DURING the greater part of the year 1923 the School of Art was very much alive. The Workshops rang with the noise of the Craftsmen’s mallets and glowed in the light from its furnaces. The Painters and Modellers were also at work even on holidays, for the Indian Room for the British Empire Exhibition was in the making and every earnest student was contributing his utmost towards the work. One space of respite there was from the strain of efforts long-continued. This occurred when the Excursion Party went on its annual sketching jaunt to Bijapur. 

The Indian Room was finished by the end of November, and opened to the Public on December 1st by the retiring Governor. Seated with Lady Lloyd on a dais draped with Indian Saris, Sir George Lloyd was on this last occasion the recipient of a farewell address from the Staff and Students of the School which he had aided so well. Some extracts from this message of gratitude though not here delivered in the resonant tones of the white robed Head Master, Mr. M. V. Dhurandur (who has been connected one way or another with the School for 30 years) will, better than a detailed description, convey an idea at least of the extent by which the School of Art has been benefited in very recent times:—


We, the students and staff, heartily and respectfully welcome Your Excellency and Her Excellency to the Sir J. J, School of Art to-day. The Inspection today of the work of the students for the British Empire Exhibition constitutes the 5th official visit paid to the School of Art, by Your Excellency, a record of which we cannot but feel very proud. Since the occasion of Your Excellency’s first visit, there have been many improvements in the School of Art. In the painting school, the Life Class and the Class of Indian Mural Painting were established under your Excellency’s personal patronage. The latter class assisted by eight scholarships has proved a notable success and during the four years of its existence, it has produced works of public importance among which we may specially menttion the Mural Panels which Your Excellency commissioned for Government House, Bombay, the work for the Red Cross Fȇte, the decorations on the occasion of the visit of His Royal Highness the Prince of Wales, the Mural Panels in the School of Art, and the painted ceiling, frieze and panels for the British Empire Exhibition.”

After mentioning the addition of two Visiting Professors to the Modelling Class, and of a Drawing Teacher to the Reay Art Workshops, describing the inauguration of a 5th year class in the curriculum of the Architectural School, and the considerable development of the Potteries, the address continued:—

“We have derived an invaluable impetus for work from our visits to the Ajanta caves and Bijapur, on both of which occasions we were speeded by Your Excellency’s personal aid. Your Excellency has also presented a gold and silver medal for Mural Painting, and among innumerable other kindnesses has paid frequent semi-official visits to the School to inspect and encourage the classes at their work; For all the material and moral benefits which have been secured to the School under Your Excellency’s sympathetic and art-loving administration, we express to Your Excellency our deepest and most respectful gratitude. We recognise that the special interest which Your Excellency has taken in our welfare has laid upon us the obligation of meriting it.”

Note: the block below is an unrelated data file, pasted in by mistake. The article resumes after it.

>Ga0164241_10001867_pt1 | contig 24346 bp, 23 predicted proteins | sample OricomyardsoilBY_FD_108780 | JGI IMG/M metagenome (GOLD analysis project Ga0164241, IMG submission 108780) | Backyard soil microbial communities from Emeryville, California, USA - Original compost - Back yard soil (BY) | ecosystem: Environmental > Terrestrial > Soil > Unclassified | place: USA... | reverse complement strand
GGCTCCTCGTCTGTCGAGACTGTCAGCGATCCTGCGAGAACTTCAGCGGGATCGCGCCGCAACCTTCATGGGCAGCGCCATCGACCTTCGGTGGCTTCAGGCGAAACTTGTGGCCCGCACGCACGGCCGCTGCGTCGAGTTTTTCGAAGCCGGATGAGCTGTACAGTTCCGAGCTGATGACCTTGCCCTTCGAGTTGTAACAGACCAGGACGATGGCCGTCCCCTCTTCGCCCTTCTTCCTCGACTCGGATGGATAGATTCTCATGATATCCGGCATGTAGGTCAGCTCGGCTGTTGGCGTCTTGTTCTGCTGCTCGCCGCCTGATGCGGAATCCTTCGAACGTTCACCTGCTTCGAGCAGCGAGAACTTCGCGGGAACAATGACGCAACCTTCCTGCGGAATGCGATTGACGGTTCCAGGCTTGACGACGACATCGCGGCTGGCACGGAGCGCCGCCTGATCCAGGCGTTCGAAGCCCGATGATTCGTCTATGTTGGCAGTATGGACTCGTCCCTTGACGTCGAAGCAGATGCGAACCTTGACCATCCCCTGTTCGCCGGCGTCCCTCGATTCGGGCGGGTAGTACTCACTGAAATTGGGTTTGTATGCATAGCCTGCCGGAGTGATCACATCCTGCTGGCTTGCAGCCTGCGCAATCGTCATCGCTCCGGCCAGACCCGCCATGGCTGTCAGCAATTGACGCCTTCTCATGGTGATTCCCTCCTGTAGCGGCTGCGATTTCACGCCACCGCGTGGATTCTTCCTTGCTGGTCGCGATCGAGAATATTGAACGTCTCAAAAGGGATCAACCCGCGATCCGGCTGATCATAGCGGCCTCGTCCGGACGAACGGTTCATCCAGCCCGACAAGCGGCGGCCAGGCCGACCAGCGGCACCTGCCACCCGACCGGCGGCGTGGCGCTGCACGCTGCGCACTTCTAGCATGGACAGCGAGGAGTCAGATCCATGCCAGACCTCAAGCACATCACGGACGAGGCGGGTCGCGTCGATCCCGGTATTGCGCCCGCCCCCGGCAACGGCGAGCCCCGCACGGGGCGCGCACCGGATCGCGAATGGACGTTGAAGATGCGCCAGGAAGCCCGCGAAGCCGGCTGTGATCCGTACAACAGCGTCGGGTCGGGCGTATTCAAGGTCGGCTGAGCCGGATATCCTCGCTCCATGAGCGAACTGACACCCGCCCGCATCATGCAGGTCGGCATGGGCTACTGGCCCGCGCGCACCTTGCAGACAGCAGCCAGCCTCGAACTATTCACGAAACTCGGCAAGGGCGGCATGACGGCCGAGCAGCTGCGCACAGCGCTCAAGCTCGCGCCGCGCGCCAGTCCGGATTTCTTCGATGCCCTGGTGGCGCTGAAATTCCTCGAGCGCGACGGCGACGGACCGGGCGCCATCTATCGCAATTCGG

Sir George Lloyd’s speech of farewell is worthy of the closest study on the part of everyone who has at heart the welfare and would grasp the unique problems confronting Indian Art. He said:—

“I have welcomed this opportunity of paying a personal farewell to the staff and students of the School of Art, because I feel that I have acquired in many ways a more intimate acquaintance with their work and their difficulties than has been possible in the case of other educational institutions.

This may have been due to a great extent to the circumstance that the School of Art is more easily accessible than other schools, but I cannot help thinking that it was because you particularly were fighting a disinterested battle for a national and noble ideal, and because I felt that in that battle you deserved all the sympathy and support that could be given to you. I think I may claim also, with all respect to the many artists present, that I have some especial sympathy with the artistic temperament. I know the high courage which it displays; I know, for instance something of the hardships which the winner of the silver medal, Mr. Joshi, has undergone in his devotion to art. And I know also how impatient it is of the restraint and the formulae imposed by what is commonly known as Government red tape.

No one can fail to admire the former, and I myself, after my experience of the last five years, must confess to the fullest sympathy with the latter.

I have been strongly convinced, therefore, that the School of Art, in spite of, or perhaps especially because of it’s being a Government Institution, needs very careful treatment, and especial consideration, if it’s work is to be good; and I have always endeavoured to give it that especial consideration. As long as it remains a Government institution, it is impossible to free it entirely from the shackles of departmental control, but much can be done by care and attention to lighten the weight of these shackles and make them as little irksome as possible.

And this I consider to be especially necessary in the case of the School of Art of Bombay, because ever since its inauguration the Principals who have been selected, have been working Artists. To my mind this is a most salutary tradition for the School, and it is my earnest hope that future Governments will never depart from it. For I venture to affirm that the practice has been largely responsible for the life that has been breathed into the dead bones of Indian Art, so that it is now reviving to exercise and to transmit the inspiration of the great Indian artists of old.